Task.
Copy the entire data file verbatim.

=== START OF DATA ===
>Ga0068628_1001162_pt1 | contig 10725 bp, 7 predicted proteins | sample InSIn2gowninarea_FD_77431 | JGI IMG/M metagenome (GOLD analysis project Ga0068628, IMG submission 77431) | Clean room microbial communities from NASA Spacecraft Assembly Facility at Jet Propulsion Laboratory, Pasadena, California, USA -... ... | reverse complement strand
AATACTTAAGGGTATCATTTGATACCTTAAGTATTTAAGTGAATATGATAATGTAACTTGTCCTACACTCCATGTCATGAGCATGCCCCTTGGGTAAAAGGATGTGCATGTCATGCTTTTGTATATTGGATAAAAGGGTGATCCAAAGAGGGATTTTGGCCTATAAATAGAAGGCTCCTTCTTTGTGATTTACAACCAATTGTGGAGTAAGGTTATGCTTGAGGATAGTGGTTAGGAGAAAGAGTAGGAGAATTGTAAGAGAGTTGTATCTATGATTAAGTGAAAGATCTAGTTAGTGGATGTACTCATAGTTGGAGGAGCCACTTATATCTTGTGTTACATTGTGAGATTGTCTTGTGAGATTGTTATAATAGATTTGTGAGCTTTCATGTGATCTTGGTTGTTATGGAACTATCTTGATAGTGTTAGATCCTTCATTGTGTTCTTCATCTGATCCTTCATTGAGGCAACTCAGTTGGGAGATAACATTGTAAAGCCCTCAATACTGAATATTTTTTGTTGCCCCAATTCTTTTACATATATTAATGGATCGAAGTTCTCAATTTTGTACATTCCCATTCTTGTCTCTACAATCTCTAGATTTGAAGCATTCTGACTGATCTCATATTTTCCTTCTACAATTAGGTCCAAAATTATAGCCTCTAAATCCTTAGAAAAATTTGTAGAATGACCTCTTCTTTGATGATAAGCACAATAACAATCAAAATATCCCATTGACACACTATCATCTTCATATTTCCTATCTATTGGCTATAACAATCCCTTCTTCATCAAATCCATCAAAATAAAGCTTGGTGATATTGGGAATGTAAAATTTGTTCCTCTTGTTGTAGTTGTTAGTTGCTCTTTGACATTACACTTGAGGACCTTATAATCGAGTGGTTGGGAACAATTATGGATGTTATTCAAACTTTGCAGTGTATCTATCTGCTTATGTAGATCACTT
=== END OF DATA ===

>Ga0068628_1001162_pt1 | contig 10725 bp, 7 predicted proteins | sample InSIn2gowninarea_FD_77431 | JGI IMG/M metagenome (GOLD analysis project Ga0068628, IMG submission 77431) | Clean room microbial communities from NASA Spacecraft Assembly Facility at Jet Propulsion Laboratory, Pasadena, California, USA -... ... | reverse complement strand
AATACTTAAGGGTATCATTTGATACCTTAAGTATTTAAGTGAATATGATAATGTAACTTGTCCTACACTCCATGTCATGAGCATGCCCCTTGGGTAAAAGGATGTGCATGTCATGCTTTTGTATATTGGATAAAAGGGTGATCCAAAGAGGGATTTTGGCCTATAAATAGAAGGCTCCTTCTTTGTGATTTACAACCAATTGTGGAGTAAGGTTATGCTTGAGGATAGTGGTTAGGAGAAAGAGTAGGAGAATTGTAAGAGAGTTGTATCTATGATTAAGTGAAAGATCTAGTTAGTGGATGTACTCATAGTTGGAGGAGCCACTTATATCTTGTGTTACATTGTGAGATTGTCTTGTGAGATTGTTATAATAGATTTGTGAGCTTTCATGTGATCTTGGTTGTTATGGAACTATCTTGATAGTGTTAGATCCTTCATTGTGTTCTTCATCTGATCCTTCATTGAGGCAACTCAGTTGGGAGATAACATTGTAAAGCCCTCAATACTGAATATTTTTTGTTGCCCCAATTCTTTTACATATATTAATGGATCGAAGTTCTCAATTTTGTACATTCCCATTCTTGTCTCTACAATCTCTAGATTTGAAGCATTCTGACTGATCTCATATTTTCCTTCTACAATTAGGTCCAAAATTATAGCCTCTAAATCCTTAGAAAAATTTGTAGAATGACCTCTTCTTTGATGATAAGCACAATAACAATCAAAATATCCCATTGACACACTATCATCTTCATATTTCCTATCTATTGGCTATAACAATCCCTTCTTCATCAAATCCATCAAAATAAAGCTTGGTGATATTGGGAATGTAAAATTTGTTCCTCTTGTTGTAGTTGTTAGTTGCTCTTTGACATTACACTTGAGGACCTTATAATCGAGTGGTTGGGAACAATTATGGATGTTATTCAAACTTTGCAGTGTATCTATCTGCTTATGTAGATCACTT